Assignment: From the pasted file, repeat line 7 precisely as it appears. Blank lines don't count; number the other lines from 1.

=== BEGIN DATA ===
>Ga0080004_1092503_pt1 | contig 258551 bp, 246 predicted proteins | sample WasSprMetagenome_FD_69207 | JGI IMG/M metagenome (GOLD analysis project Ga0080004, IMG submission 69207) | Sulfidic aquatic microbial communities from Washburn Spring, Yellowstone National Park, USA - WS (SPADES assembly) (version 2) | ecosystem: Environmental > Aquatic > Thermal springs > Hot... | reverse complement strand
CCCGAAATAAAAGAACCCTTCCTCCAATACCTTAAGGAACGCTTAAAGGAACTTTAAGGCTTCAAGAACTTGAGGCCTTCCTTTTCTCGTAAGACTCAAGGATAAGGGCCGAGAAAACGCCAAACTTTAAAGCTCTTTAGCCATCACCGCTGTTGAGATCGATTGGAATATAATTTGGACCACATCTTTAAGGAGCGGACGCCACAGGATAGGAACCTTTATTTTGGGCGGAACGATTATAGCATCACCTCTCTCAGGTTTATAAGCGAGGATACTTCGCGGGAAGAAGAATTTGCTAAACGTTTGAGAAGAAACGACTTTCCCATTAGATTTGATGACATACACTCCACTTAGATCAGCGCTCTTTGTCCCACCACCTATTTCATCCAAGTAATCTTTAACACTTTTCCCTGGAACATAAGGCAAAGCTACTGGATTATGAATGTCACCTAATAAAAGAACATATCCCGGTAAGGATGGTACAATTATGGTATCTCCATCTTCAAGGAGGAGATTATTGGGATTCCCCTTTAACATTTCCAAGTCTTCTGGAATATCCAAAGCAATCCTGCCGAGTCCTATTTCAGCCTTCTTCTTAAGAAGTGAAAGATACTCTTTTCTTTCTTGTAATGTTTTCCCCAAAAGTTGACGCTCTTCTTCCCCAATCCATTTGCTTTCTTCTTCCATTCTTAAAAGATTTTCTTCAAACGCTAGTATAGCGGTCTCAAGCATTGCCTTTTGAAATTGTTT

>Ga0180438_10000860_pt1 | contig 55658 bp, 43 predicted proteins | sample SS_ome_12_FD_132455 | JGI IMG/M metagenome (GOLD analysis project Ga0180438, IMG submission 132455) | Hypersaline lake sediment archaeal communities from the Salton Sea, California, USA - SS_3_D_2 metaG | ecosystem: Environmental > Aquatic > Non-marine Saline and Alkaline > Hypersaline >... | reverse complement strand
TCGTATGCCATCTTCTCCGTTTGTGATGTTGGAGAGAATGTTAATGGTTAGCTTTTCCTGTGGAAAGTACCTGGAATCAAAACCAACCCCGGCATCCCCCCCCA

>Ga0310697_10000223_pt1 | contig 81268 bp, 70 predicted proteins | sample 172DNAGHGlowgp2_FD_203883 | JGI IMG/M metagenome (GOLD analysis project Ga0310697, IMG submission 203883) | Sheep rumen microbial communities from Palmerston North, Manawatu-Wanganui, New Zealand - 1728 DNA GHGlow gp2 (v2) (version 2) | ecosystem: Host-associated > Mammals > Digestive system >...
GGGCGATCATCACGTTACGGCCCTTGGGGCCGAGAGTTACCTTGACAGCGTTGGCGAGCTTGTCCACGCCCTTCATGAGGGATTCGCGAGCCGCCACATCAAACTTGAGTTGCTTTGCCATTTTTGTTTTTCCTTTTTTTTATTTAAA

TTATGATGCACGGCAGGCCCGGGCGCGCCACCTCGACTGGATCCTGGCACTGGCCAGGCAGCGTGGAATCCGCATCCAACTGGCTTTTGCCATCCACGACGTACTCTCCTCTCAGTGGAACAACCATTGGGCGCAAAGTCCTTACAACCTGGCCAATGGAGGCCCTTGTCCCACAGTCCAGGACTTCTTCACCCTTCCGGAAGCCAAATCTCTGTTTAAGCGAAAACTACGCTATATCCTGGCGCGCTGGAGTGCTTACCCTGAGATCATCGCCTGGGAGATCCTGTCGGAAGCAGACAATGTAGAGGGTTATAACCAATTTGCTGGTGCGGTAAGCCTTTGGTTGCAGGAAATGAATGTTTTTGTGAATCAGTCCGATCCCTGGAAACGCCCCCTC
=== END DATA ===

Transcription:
TTATGATGCACGGCAGGCCCGGGCGCGCCACCTCGACTGGATCCTGGCACTGGCCAGGCAGCGTGGAATCCGCATCCAACTGGCTTTTGCCATCCACGACGTACTCTCCTCTCAGTGGAACAACCATTGGGCGCAAAGTCCTTACAACCTGGCCAATGGAGGCCCTTGTCCCACAGTCCAGGACTTCTTCACCCTTCCGGAAGCCAAATCTCTGTTTAAGCGAAAACTACGCTATATCCTGGCGCGCTGGAGTGCTTACCCTGAGATCATCGCCTGGGAGATCCTGTCGGAAGCAGACAATGTAGAGGGTTATAACCAATTTGCTGGTGCGGTAAGCCTTTGGTTGCAGGAAATGAATGTTTTTGTGAATCAGTCCGATCCCTGGAAACGCCCCCTC